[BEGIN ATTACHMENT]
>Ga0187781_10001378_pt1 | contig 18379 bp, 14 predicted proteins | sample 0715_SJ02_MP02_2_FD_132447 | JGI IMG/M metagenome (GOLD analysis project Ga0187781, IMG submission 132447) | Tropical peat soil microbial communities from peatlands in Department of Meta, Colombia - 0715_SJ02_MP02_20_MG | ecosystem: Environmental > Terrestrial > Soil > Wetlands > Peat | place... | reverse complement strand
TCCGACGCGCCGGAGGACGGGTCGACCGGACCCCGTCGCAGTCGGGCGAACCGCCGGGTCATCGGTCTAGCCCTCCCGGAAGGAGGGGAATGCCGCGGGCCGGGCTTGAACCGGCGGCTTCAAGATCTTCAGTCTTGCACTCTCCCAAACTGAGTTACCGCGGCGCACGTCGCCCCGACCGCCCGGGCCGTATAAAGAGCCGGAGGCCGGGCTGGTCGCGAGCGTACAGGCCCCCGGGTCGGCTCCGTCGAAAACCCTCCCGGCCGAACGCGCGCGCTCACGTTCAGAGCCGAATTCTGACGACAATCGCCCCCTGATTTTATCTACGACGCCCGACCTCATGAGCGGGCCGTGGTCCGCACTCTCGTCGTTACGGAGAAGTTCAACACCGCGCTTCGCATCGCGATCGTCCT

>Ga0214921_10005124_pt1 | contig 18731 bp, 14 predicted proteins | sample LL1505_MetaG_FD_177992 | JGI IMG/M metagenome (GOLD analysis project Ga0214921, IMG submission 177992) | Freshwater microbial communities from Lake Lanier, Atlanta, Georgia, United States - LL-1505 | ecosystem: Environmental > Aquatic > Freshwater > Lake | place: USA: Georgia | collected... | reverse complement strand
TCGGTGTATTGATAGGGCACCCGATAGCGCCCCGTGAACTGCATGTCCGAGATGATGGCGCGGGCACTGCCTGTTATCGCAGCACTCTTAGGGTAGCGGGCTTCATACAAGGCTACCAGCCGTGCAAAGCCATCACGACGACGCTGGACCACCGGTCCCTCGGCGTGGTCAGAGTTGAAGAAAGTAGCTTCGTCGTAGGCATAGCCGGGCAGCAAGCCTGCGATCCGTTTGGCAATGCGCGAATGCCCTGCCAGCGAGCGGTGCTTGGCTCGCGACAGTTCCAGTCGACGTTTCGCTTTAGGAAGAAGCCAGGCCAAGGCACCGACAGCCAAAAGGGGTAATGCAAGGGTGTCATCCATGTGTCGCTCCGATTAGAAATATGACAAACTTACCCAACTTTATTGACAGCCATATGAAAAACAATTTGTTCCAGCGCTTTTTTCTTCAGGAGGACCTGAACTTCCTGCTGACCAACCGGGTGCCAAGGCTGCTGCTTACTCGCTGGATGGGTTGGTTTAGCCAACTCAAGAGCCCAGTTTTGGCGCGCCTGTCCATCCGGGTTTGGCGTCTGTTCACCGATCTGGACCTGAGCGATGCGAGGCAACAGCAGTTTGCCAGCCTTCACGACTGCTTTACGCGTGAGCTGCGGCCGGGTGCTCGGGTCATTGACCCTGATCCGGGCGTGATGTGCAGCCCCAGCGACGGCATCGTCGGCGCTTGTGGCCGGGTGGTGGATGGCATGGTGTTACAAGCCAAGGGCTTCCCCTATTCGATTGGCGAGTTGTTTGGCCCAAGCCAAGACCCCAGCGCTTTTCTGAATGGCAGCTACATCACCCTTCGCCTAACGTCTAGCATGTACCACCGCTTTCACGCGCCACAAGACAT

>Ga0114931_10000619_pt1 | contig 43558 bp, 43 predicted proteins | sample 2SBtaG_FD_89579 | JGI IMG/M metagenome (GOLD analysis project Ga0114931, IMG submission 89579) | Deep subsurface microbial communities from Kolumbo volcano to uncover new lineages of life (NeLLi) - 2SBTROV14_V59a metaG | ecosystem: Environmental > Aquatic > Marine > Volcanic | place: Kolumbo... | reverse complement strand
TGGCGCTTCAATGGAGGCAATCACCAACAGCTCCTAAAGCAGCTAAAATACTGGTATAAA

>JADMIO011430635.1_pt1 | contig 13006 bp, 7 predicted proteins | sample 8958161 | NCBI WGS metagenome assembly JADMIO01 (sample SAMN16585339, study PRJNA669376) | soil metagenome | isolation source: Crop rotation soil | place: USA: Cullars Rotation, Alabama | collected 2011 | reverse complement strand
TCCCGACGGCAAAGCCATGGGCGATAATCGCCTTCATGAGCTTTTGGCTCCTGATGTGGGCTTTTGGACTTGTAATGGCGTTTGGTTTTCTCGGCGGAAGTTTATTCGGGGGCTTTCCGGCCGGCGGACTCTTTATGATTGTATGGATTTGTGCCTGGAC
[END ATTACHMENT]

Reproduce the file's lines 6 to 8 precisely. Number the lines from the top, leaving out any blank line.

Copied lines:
TGGCGCTTCAATGGAGGCAATCACCAACAGCTCCTAAAGCAGCTAAAATACTGGTATAAA

>JADMIO011430635.1_pt1 | contig 13006 bp, 7 predicted proteins | sample 8958161 | NCBI WGS metagenome assembly JADMIO01 (sample SAMN16585339, study PRJNA669376) | soil metagenome | isolation source: Crop rotation soil | place: USA: Cullars Rotation, Alabama | collected 2011 | reverse complement strand
TCCCGACGGCAAAGCCATGGGCGATAATCGCCTTCATGAGCTTTTGGCTCCTGATGTGGGCTTTTGGACTTGTAATGGCGTTTGGTTTTCTCGGCGGAAGTTTATTCGGGGGCTTTCCGGCCGGCGGACTCTTTATGATTGTATGGATTTGTGCCTGGAC